Happy reading! :)

New display at the Stone Center Library!

Come by the library and check out our newly updated display! Featuring recent acquisitions in literature, history, politics, women’s studies, and music. Selections include Young Mandela, Cooking in Other Women’s Kitchens, Terry McMillan’s Getting to Happy, and Jay-Z’s memoir, Decoded.

Dr. Manning Marable (May 13, 1950 – April 1, 2011)

Reknown Malcolm X scholar Dr. Manning Marable passed away last Friday, April 1 at the age of 60.   Dr. Marable studied at Earlham College (A.B. ’71), the University of Wisconsin-Madison (M.A. ’72), and earned his Ph.D. in American History at the University of Maryland in 1976.  Dr. Marable would go on to pursue his scholarship at Cornell University, Fisk University, Colgate University, Ohio State University, University of Colorado at Boulder, and most recently, Columbia University, where he served as M. Moran Weston and Black Alumni Council Professor of African American Studies.

A prolific researcher, Dr. Marable produced nearly 300 articles and close to 20 books over the course of his storied career in African American studies.  His latest work, Malcolm X: A Life of Reinvention, was published today and is on order at the UNC Undergraduate Library.  In the meantime, here at the Stone Center Library, we encourage you to make use of our resources if you’re interested in examining Dr. Marable’s academic legacy in more detail.  For example, here are a handful of his books available here at the Library:

A full list of our holdings authored and/or edited by Dr. Marable is also available here.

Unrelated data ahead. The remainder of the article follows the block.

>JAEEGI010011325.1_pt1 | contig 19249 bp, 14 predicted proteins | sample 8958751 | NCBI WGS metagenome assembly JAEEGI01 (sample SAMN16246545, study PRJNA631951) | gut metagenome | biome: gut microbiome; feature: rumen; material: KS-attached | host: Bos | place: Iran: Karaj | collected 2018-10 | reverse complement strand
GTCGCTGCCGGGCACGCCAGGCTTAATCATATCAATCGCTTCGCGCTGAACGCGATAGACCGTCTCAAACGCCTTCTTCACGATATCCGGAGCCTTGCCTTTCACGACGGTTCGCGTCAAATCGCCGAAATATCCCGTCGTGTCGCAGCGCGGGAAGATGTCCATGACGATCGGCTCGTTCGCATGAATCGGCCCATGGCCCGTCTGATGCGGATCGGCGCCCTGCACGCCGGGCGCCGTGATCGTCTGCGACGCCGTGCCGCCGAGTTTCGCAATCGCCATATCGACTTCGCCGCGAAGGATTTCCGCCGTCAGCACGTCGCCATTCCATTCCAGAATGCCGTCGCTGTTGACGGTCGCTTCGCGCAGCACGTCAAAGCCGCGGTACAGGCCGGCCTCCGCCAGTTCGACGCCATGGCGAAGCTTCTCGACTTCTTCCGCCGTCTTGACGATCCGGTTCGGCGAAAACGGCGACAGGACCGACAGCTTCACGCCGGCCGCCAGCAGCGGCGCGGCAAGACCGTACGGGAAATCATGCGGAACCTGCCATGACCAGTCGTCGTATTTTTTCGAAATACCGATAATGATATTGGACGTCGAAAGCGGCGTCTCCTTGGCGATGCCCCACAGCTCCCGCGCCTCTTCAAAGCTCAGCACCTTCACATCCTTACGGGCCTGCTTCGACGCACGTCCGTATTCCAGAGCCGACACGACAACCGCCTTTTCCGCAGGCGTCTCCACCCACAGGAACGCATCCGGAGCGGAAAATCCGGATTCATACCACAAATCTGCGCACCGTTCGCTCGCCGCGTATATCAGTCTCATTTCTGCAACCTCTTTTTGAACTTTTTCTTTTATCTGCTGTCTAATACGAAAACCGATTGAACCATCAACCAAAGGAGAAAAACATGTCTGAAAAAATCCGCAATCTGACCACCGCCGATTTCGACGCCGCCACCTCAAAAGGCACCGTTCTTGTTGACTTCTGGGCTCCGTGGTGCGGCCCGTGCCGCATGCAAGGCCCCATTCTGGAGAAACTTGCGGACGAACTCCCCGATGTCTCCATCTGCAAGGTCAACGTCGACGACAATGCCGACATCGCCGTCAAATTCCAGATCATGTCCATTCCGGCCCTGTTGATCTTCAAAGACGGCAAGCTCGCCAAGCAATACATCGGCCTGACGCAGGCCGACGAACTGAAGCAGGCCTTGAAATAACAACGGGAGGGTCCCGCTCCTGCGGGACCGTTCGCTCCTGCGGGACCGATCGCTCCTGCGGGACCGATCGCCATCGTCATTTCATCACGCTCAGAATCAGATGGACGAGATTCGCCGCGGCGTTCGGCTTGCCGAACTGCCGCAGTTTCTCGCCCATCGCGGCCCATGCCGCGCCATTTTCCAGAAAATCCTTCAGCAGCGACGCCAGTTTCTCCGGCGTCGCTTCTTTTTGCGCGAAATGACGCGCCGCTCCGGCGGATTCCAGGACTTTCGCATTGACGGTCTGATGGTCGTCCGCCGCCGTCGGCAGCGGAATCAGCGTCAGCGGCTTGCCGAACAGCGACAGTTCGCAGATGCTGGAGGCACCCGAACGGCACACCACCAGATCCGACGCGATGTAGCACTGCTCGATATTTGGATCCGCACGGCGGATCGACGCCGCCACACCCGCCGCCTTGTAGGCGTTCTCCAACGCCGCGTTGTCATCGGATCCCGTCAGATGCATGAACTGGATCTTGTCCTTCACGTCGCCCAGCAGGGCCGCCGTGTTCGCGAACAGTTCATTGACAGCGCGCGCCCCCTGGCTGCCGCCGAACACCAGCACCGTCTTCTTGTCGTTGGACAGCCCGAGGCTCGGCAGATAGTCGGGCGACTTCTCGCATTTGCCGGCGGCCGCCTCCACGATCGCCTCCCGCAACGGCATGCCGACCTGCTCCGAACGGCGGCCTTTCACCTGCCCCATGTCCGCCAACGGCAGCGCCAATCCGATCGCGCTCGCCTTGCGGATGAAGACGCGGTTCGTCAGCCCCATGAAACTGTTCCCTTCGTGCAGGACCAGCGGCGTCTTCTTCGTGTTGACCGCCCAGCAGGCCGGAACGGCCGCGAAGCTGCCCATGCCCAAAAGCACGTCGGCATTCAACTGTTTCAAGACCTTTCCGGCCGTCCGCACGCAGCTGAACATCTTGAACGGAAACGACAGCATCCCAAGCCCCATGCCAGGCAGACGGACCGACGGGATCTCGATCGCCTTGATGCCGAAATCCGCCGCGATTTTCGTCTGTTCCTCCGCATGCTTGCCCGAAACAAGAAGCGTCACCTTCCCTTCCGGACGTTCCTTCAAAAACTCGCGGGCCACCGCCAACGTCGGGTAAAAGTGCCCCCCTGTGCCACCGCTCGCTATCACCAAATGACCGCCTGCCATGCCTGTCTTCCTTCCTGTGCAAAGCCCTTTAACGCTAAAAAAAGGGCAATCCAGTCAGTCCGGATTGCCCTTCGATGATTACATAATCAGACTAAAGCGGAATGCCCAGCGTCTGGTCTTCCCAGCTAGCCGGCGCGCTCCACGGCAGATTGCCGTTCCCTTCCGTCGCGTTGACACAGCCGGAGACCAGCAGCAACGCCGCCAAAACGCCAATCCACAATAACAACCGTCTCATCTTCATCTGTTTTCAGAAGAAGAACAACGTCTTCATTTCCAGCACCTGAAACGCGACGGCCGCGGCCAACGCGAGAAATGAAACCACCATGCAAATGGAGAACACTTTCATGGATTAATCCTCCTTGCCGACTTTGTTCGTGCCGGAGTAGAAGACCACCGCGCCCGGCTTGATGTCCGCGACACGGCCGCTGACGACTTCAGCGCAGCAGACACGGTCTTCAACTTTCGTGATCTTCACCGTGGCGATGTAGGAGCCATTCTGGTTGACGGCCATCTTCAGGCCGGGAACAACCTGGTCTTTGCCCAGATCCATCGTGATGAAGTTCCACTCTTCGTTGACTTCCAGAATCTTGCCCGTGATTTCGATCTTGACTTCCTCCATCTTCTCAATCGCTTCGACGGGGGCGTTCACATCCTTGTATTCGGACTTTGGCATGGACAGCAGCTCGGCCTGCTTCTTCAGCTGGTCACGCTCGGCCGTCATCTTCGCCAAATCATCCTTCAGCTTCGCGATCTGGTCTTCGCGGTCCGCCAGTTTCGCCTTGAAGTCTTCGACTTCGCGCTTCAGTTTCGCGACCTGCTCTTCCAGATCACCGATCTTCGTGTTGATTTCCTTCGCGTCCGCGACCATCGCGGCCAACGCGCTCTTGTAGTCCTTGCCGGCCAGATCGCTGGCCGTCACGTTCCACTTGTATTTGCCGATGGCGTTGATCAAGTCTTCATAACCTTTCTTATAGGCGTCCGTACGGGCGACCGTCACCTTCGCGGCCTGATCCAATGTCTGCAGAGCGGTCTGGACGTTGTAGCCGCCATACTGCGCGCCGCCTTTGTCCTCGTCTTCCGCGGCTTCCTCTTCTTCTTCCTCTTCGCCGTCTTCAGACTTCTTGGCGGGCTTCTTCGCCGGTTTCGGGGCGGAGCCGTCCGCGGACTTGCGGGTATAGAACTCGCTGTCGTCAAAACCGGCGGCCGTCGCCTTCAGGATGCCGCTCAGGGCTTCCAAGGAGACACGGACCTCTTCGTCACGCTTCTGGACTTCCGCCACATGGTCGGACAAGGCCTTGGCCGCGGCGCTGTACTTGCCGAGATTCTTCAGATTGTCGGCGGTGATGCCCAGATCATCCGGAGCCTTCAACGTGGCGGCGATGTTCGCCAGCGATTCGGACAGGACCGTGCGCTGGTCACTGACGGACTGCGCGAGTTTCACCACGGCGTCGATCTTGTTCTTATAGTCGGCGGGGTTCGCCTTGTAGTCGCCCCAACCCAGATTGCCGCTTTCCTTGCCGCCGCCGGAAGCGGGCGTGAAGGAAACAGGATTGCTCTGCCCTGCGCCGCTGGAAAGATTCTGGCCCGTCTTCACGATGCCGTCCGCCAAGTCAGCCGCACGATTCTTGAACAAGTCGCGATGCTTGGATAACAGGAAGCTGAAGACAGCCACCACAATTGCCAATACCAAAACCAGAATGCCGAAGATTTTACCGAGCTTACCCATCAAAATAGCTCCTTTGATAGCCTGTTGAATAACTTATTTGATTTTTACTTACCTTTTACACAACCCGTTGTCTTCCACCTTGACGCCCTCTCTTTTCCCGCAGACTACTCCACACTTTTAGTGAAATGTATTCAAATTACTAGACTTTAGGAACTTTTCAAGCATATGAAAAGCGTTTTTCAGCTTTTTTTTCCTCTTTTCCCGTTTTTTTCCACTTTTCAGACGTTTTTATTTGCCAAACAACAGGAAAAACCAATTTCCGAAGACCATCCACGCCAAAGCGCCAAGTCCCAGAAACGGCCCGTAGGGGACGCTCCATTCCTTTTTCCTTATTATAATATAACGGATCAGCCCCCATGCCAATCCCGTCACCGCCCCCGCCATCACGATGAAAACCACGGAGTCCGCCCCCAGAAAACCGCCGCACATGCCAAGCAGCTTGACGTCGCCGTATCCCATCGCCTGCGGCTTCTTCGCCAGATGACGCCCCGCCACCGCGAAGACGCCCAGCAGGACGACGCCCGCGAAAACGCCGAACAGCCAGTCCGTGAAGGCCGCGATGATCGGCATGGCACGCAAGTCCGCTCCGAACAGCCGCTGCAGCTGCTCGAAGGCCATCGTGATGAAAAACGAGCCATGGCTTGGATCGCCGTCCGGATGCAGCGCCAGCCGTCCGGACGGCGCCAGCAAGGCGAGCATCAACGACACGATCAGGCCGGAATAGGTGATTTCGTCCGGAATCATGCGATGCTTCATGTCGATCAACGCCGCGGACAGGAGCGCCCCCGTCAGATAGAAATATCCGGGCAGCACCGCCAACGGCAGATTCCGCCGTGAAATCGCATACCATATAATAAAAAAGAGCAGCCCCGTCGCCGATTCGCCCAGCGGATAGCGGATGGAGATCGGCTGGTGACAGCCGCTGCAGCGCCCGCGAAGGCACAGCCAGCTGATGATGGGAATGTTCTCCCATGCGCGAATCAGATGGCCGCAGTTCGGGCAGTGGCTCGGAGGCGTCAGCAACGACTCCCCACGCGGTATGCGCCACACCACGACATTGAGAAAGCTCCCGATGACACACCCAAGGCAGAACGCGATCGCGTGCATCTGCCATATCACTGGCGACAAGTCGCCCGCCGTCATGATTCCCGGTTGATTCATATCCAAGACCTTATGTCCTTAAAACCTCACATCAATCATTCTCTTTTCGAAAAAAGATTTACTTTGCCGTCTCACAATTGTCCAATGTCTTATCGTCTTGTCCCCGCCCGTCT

FREE film screening TOMORROW (2/8) at the Stone Center: “Frederick Douglass and the White Negro” (2008)

The Sonja Haynes Stone Center for Black Culture and History kicks off the spring semester of its FREE Diaspora Festival of Black and Independent Film TOMORROW (2/8) evening at 7pm with a showing of “Frederick Douglass and the White Negro” (2008), directed by John Doherty.

 

“This documentary tells the story of this important 19th century leader and his escape from slavery, leading to refuge in Ireland on the eve of the Great Famine. The film focuses on the powerful influence Ireland had on him as a young man. It also explores the turbulent relationship between African Americans and Irish Americans in general. The relationship is exposed as a complex and tragic sequence of events culminating in the bloodiest riot in American history. This transatlantic story covers the race issue and is as relevant today as it was when Douglass escaped to Ireland—“I can truly say, I have spent some of the happiest moments of my life since landing in this country. I seem to have undergone a transformation. I live a new life…I am met by no upturned nose and scornful lip telling me ‘We don’t allow niggers in here!’””


This semester’s other screenings will be held on 2/10, 2/17, 2/24, 3/3, and 3/15.  Screenings generally feature commentary by the directors and/or relevant scholars and are held in the Stone Center’s Hitchcock Multipurpose Room.  For a full calendar of the films to be shown, click here.

 

Hope to see you there! :)